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Just how much are your employees worth?

Engaging loyal employees starts with recognizing milestones.


The average tenure for an American worker is less than five years. And studies show that after six months at a new job, 40% of employees are already disengaged. With startling numbers like these, it’s not hard to see that recognizing employee milestones and implementing other employee engagement initiatives need to be an integral part of your organization’s strategy.

Today’s workforce is changing. Here’s why:

  • Talent wars: The war for talent is real and happening right now. If you don’t have a strategy in place, you become someone else’s leverage. Right now, between 70% and 84% of employees are looking for another job. Likely some of your employees.
  • Talent development: This remains key to retention. Those companies who do it best are investing in building and retaining their existing talent pool — and companies failing to do so will likely become irrelevant.
  • Employees gain power:  Loyalty as we knew it is gone. The employer will no longer define the workplace; employees’ priorities and preferences will dictate what the future holds.

So what can you do to combat these trends and keep your employees longer? Realize this: recognition works. 

Recognizing employee milestones successfully drives higher retention rates, productivity and customer satisfaction. Engaged employees:

  • Are 87% less likely to leave an organization
  • Have 18% higher productivity
  • Typically score between 12% and 34% higher in customer satisfaction ratings.

Recognizing employees at one year or even six months — rather than waiting until the more traditional three- or five-year mark — helps drive engagement and significantly increases their loyalty to your organization.

How much are employees worth?
So just how much should you spend on length-of-service awards? And what are other companies spending on their service awards? The chart below compiles data from a wide range of programs to give us a clearer picture:

how much are your employees worth..PNG

On average, companies spend between $15 and $20 per year of service — or between $150 and $200 for a 10-year service award. (This doesn’t include extra costs like shipping, taxes and company communication pieces that will add to the expense of the program.) However, there are slight exceptions depending on length of service. At the one-year mark, service awards have a price tag of $10 to $15. And around the 25-year mark, program budgets tend to skew higher than this $15 to $20 standard — often reaching more than $26 per year of service at the 35-year mark.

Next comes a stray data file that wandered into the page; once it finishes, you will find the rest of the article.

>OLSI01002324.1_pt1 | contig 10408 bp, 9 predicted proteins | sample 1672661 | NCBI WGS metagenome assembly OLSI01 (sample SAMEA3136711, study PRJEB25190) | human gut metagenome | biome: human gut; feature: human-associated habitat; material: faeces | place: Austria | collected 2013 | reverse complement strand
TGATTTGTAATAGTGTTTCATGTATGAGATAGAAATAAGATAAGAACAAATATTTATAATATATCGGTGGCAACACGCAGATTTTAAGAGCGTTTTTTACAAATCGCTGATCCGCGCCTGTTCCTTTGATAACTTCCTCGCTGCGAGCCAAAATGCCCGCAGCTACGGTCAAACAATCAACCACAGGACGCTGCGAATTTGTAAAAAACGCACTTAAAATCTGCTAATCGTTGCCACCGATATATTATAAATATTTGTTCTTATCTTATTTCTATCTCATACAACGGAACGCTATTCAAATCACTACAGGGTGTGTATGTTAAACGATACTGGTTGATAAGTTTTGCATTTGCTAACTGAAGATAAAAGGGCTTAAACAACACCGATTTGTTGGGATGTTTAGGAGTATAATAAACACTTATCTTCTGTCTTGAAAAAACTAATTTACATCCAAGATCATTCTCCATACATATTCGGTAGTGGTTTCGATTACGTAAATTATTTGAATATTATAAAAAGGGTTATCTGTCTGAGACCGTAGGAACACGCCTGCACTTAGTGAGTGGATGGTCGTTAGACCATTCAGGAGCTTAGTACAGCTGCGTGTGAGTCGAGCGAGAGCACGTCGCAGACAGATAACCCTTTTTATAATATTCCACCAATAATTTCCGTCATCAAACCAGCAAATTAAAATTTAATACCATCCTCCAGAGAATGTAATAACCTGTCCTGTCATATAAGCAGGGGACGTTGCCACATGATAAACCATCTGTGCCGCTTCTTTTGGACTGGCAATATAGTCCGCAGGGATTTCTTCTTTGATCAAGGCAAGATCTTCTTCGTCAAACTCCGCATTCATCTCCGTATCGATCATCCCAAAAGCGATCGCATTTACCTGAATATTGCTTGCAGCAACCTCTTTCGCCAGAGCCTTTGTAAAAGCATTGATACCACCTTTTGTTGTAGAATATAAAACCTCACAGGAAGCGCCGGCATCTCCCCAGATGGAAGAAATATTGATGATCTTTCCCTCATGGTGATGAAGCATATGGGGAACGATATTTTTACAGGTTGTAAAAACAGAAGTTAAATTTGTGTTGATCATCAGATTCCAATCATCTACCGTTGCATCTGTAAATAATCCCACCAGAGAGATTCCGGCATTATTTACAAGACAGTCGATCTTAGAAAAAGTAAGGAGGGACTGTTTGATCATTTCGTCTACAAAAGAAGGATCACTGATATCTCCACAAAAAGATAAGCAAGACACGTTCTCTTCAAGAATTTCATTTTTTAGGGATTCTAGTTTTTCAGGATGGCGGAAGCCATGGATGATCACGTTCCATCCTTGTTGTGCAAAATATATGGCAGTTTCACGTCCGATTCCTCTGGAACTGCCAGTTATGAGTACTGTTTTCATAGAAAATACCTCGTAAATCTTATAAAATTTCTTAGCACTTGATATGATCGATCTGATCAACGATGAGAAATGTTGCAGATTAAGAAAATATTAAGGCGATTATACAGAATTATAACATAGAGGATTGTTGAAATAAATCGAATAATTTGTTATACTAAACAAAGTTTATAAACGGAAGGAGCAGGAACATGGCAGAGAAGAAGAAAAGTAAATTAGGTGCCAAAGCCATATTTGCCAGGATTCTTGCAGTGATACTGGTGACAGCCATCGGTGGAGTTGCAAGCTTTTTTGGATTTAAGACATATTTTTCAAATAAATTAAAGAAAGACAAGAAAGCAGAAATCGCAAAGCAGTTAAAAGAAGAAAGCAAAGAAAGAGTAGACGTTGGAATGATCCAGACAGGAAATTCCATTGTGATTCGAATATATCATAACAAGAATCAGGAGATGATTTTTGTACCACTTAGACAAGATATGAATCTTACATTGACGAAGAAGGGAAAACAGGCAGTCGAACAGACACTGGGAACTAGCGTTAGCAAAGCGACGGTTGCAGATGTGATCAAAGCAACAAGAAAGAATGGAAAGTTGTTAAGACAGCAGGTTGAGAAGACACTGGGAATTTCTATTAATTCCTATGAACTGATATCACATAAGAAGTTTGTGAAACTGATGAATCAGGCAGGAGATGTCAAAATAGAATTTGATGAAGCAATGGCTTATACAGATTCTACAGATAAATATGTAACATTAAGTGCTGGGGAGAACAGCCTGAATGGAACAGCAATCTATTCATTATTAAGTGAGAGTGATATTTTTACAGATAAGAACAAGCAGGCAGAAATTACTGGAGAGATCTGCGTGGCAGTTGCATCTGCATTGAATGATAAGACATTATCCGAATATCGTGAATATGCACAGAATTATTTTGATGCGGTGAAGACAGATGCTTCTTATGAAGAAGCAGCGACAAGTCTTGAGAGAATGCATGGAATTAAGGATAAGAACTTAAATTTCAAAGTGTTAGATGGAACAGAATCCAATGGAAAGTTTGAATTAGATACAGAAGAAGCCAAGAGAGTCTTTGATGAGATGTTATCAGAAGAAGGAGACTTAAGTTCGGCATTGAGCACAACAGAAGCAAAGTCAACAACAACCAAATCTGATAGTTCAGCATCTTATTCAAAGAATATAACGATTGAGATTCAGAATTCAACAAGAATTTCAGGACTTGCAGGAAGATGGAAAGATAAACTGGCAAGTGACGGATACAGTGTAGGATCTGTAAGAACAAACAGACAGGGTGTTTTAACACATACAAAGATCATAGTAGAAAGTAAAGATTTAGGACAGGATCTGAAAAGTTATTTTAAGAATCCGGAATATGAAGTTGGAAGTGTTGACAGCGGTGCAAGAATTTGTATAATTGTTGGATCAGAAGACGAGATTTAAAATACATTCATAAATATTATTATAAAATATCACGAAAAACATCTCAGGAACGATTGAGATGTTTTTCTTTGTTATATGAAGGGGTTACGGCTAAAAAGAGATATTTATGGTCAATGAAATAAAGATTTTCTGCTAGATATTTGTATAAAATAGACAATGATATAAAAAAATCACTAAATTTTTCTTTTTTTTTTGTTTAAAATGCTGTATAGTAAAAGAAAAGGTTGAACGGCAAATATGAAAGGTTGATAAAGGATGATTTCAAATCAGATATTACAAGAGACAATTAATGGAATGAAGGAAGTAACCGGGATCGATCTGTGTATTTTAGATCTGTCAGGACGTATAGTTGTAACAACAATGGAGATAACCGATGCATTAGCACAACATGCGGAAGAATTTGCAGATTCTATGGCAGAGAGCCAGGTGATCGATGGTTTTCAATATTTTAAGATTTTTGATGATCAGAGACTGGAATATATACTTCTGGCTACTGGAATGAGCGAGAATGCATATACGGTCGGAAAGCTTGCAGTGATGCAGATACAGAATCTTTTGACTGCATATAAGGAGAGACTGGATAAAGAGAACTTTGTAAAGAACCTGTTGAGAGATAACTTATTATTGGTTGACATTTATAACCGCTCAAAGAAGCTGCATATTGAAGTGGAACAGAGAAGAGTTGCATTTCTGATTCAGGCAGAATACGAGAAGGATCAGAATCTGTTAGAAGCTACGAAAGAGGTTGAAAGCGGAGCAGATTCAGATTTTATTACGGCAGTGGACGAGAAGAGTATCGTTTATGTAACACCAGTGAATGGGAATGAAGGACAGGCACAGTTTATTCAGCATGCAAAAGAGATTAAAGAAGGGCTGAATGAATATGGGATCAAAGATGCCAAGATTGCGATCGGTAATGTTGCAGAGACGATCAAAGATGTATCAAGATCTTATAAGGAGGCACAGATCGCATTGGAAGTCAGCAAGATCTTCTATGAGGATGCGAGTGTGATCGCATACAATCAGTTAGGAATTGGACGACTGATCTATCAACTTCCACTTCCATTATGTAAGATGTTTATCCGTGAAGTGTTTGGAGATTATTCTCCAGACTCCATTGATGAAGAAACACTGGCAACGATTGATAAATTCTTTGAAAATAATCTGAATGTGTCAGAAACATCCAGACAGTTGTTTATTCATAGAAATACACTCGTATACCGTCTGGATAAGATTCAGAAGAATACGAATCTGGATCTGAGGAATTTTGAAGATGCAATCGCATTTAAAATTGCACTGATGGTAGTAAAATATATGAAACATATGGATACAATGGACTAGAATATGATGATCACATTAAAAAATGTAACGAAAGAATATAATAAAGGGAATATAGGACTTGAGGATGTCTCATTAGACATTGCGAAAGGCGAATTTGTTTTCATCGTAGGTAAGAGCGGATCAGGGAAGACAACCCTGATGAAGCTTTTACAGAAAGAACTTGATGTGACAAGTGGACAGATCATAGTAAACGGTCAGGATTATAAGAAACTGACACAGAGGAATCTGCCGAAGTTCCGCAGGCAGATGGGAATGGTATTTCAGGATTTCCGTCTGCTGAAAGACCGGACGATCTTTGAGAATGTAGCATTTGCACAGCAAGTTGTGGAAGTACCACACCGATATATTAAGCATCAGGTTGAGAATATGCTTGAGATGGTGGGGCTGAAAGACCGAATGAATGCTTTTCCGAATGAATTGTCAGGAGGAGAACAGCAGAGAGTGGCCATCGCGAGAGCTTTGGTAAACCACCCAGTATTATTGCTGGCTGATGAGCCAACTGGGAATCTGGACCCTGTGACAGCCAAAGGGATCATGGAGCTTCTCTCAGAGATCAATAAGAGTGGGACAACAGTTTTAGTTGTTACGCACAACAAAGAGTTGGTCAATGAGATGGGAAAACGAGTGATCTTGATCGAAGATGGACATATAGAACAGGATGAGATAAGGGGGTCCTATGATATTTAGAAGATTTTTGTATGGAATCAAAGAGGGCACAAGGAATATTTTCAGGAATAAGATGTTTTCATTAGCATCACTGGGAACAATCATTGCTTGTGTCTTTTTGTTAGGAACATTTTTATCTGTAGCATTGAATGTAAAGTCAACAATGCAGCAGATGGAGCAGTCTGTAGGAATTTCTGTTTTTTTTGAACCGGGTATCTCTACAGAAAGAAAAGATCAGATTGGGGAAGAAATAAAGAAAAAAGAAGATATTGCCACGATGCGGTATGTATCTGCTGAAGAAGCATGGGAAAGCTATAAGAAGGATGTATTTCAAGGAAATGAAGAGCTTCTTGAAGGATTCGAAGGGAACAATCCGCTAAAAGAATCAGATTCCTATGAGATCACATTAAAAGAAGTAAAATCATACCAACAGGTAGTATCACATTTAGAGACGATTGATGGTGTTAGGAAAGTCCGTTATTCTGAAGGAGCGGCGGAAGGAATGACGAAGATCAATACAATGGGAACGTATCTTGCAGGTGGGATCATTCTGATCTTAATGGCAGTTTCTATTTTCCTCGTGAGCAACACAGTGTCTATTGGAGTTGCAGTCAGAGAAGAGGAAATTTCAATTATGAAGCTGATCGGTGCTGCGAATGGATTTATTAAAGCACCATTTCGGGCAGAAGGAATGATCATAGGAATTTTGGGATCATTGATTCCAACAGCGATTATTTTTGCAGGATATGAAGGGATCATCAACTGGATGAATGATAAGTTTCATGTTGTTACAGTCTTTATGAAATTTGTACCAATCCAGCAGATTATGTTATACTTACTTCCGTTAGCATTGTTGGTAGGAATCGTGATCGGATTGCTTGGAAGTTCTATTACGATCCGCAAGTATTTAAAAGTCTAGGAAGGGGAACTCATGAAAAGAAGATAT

Compare the price of service awards and employee engagement initiatives with other employee costs, such as healthcare benefits, and you’ll quickly see that they make up a small portion of an organization’s annual contribution per employee.

Annual employee expenses.PNG

To put this chart in perspective:

  • A five-year service award of $100 will cost $0.0096 per hour of work, or less than 1 cent per hour for recognizing over 10,000 hours of work.
  • The average corporate expenditure per employee for health insurance is $1.50 per hours worked, or an annual contribution of $3,150.
  • An employee who’s been with a company for five years will cost his or her organization, on average, more than $15,750 for health insurance, while the average cost to recognize this same employee with a length-of-service award only comes in at $100.

Celebrate service and employees will stay.
Service anniversary awards celebrate longevity and are proven to make a huge impact on employee engagement and retention. Many companies have taken note of this positive effect by adding one and three years to recognized milestones to show their dedication to employees early on in their career. These earlier service anniversary milestones also create a culture that helps to embrace and extend authentic employee loyalty.

Is your company's service anniversary program best-in-class?
Compare your organization’s budget to the averages to see where your program falls along the cost spectrum.

best in class service awards.PNG

Steve Huffman

Vice President Recognition Services

As VP of Recognition Services, Steve works with an experienced team of Design and Delivery Specialists that are devoted to the development and distribution of symbolic and lifestyle merchandise awards programs. His focus is on the customer’s needs and expectations as they relate to recognition systems and individual award initiatives. Steve has been a member of the Recognition Team for over 25 years and with BI WORLDWIDE for more than 30.

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